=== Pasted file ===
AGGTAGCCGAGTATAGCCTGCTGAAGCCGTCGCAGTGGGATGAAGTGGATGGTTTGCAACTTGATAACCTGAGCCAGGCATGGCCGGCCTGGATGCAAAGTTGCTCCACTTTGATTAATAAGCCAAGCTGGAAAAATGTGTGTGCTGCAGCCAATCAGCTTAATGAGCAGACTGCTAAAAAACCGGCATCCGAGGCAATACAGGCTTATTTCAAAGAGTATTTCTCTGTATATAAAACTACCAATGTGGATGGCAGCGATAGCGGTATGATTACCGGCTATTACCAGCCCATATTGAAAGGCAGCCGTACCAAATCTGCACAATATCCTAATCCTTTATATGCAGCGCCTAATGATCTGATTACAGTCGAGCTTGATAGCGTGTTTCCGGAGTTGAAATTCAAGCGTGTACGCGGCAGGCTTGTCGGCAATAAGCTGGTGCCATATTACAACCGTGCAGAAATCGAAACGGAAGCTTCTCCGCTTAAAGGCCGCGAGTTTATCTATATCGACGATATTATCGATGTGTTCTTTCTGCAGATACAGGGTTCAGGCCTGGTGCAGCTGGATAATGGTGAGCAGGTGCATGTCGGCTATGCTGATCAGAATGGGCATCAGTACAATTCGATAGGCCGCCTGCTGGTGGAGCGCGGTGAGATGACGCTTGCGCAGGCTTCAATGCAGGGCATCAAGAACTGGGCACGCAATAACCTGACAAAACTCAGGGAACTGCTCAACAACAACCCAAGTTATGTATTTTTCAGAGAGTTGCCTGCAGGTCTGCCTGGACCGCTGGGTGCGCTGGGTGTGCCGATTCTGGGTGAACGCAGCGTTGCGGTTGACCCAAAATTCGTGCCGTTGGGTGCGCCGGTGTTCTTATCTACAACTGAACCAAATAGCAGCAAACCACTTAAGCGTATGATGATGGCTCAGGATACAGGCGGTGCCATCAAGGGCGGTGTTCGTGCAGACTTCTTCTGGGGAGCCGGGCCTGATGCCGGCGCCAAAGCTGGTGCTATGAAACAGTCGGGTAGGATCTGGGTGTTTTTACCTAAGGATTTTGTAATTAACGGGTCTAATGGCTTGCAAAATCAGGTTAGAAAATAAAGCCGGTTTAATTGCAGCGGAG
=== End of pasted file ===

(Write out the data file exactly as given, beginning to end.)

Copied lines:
AGGTAGCCGAGTATAGCCTGCTGAAGCCGTCGCAGTGGGATGAAGTGGATGGTTTGCAACTTGATAACCTGAGCCAGGCATGGCCGGCCTGGATGCAAAGTTGCTCCACTTTGATTAATAAGCCAAGCTGGAAAAATGTGTGTGCTGCAGCCAATCAGCTTAATGAGCAGACTGCTAAAAAACCGGCATCCGAGGCAATACAGGCTTATTTCAAAGAGTATTTCTCTGTATATAAAACTACCAATGTGGATGGCAGCGATAGCGGTATGATTACCGGCTATTACCAGCCCATATTGAAAGGCAGCCGTACCAAATCTGCACAATATCCTAATCCTTTATATGCAGCGCCTAATGATCTGATTACAGTCGAGCTTGATAGCGTGTTTCCGGAGTTGAAATTCAAGCGTGTACGCGGCAGGCTTGTCGGCAATAAGCTGGTGCCATATTACAACCGTGCAGAAATCGAAACGGAAGCTTCTCCGCTTAAAGGCCGCGAGTTTATCTATATCGACGATATTATCGATGTGTTCTTTCTGCAGATACAGGGTTCAGGCCTGGTGCAGCTGGATAATGGTGAGCAGGTGCATGTCGGCTATGCTGATCAGAATGGGCATCAGTACAATTCGATAGGCCGCCTGCTGGTGGAGCGCGGTGAGATGACGCTTGCGCAGGCTTCAATGCAGGGCATCAAGAACTGGGCACGCAATAACCTGACAAAACTCAGGGAACTGCTCAACAACAACCCAAGTTATGTATTTTTCAGAGAGTTGCCTGCAGGTCTGCCTGGACCGCTGGGTGCGCTGGGTGTGCCGATTCTGGGTGAACGCAGCGTTGCGGTTGACCCAAAATTCGTGCCGTTGGGTGCGCCGGTGTTCTTATCTACAACTGAACCAAATAGCAGCAAACCACTTAAGCGTATGATGATGGCTCAGGATACAGGCGGTGCCATCAAGGGCGGTGTTCGTGCAGACTTCTTCTGGGGAGCCGGGCCTGATGCCGGCGCCAAAGCTGGTGCTATGAAACAGTCGGGTAGGATCTGGGTGTTTTTACCTAAGGATTTTGTAATTAACGGGTCTAATGGCTTGCAAAATCAGGTTAGAAAATAAAGCCGGTTTAATTGCAGCGGAG